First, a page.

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Marketplace Morning Report

What’s behind Apple’s Didi investment?

Lewis Wallace May 13, 2016
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A taxi driver uses the Didi Chuxing app while driving along a street in Guilin, in China's southern Guangxi region.
GREG BAKER/AFP/Getty Images

Apple has announced a $1 billion investment in China’s big Uber competitor, Didi, making it the second-largest investment Apple has made in another business.

It’s hard to know exactly what CEO Tim Cook is thinking, but it’s conceivable Apple’s just trying to expand its foothold in the country; sales of iPhones have been slowing down in China, and the thinking goes, the company’s looking for another play.

Another theory is that Apple wants to gather data related to its secretive plan to develop a self-driving car.

Tim Coulling, with tech analysis firm Canalys, said Apple has good reason to want to link up with a company that boasts 300 million users in 400 Chinese cities. 

“What this gives Apple is access to a large user base of people within China from which they can harvest data,” he said. Apple may be able to make use of data about driving habits and China’s complicated road system for its mapping functions as well as development of a car.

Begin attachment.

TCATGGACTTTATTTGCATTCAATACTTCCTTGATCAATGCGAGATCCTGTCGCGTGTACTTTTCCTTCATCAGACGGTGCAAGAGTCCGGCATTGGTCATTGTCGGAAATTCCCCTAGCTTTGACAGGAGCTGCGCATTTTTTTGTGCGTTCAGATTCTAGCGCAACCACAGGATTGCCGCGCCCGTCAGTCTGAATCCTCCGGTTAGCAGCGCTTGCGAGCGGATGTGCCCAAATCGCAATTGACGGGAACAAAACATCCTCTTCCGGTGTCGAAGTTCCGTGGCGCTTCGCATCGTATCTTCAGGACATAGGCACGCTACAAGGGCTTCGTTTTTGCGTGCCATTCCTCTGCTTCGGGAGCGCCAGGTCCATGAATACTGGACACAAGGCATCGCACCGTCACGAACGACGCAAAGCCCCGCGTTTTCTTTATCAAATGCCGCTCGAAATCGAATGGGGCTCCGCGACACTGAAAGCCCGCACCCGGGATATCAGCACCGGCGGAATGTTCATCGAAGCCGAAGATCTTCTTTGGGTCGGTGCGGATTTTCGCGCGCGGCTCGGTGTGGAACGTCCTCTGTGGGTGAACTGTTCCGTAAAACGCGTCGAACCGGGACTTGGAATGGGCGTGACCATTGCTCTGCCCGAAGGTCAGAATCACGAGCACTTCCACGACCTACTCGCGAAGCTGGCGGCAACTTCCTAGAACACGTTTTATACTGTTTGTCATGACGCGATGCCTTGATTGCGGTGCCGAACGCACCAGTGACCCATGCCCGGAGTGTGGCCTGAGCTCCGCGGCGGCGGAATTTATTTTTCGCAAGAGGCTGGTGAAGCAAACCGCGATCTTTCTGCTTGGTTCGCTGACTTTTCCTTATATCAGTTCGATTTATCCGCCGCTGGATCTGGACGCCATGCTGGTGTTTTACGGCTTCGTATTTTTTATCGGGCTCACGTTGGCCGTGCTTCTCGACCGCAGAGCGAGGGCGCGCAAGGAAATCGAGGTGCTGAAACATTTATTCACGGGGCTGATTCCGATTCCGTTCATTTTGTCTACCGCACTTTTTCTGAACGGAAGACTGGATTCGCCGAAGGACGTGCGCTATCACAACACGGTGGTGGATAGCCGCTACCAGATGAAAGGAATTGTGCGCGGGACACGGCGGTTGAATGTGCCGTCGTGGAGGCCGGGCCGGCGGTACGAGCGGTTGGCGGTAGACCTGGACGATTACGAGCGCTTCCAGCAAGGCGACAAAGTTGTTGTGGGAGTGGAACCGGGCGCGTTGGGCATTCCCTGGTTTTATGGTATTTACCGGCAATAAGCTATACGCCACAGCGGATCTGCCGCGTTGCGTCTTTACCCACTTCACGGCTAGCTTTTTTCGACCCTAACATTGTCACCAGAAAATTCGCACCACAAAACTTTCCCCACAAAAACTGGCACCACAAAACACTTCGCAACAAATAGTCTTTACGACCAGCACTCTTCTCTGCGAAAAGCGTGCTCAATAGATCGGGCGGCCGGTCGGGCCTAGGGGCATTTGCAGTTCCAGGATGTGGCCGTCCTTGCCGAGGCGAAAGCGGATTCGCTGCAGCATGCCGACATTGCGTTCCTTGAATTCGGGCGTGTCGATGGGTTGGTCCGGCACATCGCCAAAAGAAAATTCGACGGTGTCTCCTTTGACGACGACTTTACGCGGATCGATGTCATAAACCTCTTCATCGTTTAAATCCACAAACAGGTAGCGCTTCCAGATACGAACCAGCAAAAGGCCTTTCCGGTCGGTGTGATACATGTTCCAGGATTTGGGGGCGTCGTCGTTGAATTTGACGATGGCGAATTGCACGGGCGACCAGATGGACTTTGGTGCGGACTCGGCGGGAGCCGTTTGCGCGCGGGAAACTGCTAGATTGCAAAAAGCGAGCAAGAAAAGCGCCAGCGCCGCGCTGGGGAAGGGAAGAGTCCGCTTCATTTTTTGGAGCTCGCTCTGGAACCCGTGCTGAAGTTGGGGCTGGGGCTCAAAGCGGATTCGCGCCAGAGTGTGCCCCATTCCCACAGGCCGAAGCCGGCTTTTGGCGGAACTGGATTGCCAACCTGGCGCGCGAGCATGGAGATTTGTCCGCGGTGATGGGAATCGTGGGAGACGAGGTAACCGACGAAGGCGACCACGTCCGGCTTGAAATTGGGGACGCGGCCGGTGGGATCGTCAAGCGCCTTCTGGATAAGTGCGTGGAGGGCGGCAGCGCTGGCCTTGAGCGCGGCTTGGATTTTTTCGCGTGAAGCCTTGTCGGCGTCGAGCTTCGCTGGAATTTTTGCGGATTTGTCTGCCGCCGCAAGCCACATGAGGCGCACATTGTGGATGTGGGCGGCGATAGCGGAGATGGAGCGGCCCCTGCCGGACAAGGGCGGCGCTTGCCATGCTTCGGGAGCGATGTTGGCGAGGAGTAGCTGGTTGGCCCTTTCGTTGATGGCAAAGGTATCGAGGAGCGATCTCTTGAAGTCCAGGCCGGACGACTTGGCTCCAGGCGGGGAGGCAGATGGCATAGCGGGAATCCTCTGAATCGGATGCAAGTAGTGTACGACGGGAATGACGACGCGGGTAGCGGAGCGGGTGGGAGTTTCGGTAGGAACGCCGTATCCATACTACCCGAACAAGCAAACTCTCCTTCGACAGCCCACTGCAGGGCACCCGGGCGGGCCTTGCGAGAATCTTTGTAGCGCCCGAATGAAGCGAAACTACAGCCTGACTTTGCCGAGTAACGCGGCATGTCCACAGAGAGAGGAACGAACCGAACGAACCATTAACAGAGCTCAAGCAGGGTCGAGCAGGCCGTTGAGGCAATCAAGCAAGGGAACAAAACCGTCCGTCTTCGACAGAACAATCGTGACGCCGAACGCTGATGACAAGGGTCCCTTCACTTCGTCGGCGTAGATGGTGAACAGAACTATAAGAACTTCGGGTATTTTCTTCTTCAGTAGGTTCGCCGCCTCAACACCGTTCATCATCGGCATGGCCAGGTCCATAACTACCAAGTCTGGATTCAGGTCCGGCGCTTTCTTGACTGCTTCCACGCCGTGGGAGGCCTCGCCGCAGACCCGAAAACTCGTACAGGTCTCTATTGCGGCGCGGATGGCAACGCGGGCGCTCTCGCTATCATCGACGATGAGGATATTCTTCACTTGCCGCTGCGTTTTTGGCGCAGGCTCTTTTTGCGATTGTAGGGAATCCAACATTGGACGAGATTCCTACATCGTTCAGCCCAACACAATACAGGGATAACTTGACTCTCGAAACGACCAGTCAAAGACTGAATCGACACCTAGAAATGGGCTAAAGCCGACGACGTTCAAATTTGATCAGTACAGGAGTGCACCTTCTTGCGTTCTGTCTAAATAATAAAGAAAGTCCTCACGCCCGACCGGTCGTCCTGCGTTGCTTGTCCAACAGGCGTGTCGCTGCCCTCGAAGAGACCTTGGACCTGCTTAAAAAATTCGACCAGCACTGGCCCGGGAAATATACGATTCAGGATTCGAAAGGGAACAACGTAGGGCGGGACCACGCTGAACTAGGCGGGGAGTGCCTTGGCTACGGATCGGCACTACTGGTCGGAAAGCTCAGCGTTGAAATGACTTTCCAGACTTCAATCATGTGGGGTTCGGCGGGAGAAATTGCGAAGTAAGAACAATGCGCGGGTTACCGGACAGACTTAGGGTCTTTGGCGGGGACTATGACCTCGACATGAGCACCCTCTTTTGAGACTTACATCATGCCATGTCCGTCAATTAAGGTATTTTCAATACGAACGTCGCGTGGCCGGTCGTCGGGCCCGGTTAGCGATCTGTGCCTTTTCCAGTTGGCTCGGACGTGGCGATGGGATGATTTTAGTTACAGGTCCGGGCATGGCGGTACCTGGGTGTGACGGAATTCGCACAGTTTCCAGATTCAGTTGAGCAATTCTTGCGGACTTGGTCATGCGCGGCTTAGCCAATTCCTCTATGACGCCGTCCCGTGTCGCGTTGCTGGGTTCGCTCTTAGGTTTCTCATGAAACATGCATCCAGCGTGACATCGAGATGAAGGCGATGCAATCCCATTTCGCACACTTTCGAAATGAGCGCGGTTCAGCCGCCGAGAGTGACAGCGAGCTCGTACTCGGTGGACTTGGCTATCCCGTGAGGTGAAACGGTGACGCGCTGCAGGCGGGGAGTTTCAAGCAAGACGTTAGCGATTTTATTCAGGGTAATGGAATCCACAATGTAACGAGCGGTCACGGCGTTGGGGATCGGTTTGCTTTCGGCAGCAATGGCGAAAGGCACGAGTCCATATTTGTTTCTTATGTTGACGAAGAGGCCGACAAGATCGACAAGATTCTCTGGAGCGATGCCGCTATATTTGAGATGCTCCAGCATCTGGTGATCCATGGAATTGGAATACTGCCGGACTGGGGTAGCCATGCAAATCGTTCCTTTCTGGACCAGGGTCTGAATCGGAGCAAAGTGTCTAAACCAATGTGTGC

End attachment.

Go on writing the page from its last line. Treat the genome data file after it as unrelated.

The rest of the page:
Derrick Cogburn, an associate professor at the School of International Service at American University, said almost every tech company is in the race for big data that informs product development and marketing. They are “all collecting lots and lots of aggregate data about our patterns and our habits,” he said.

Of course, the move could be about more than one product or product plan. China is a huge market, and Didi has access to both customer information and industry experience. Plus, said Jeremy Carlson, an automotive technology analyst at industry research firm IHS, for Apple to do anything big in China, riding shotgun with a Chinese company is a necessity. 

“To operate in China, especially in an industry like the automotive environment, you do need a joint venture, so you do need partnerships,” said Carlson.

For Uber, the whole thing might not bode as wellIn a joint release with Apple, the CEO of Didi said the investment is an “inspiration.”

 

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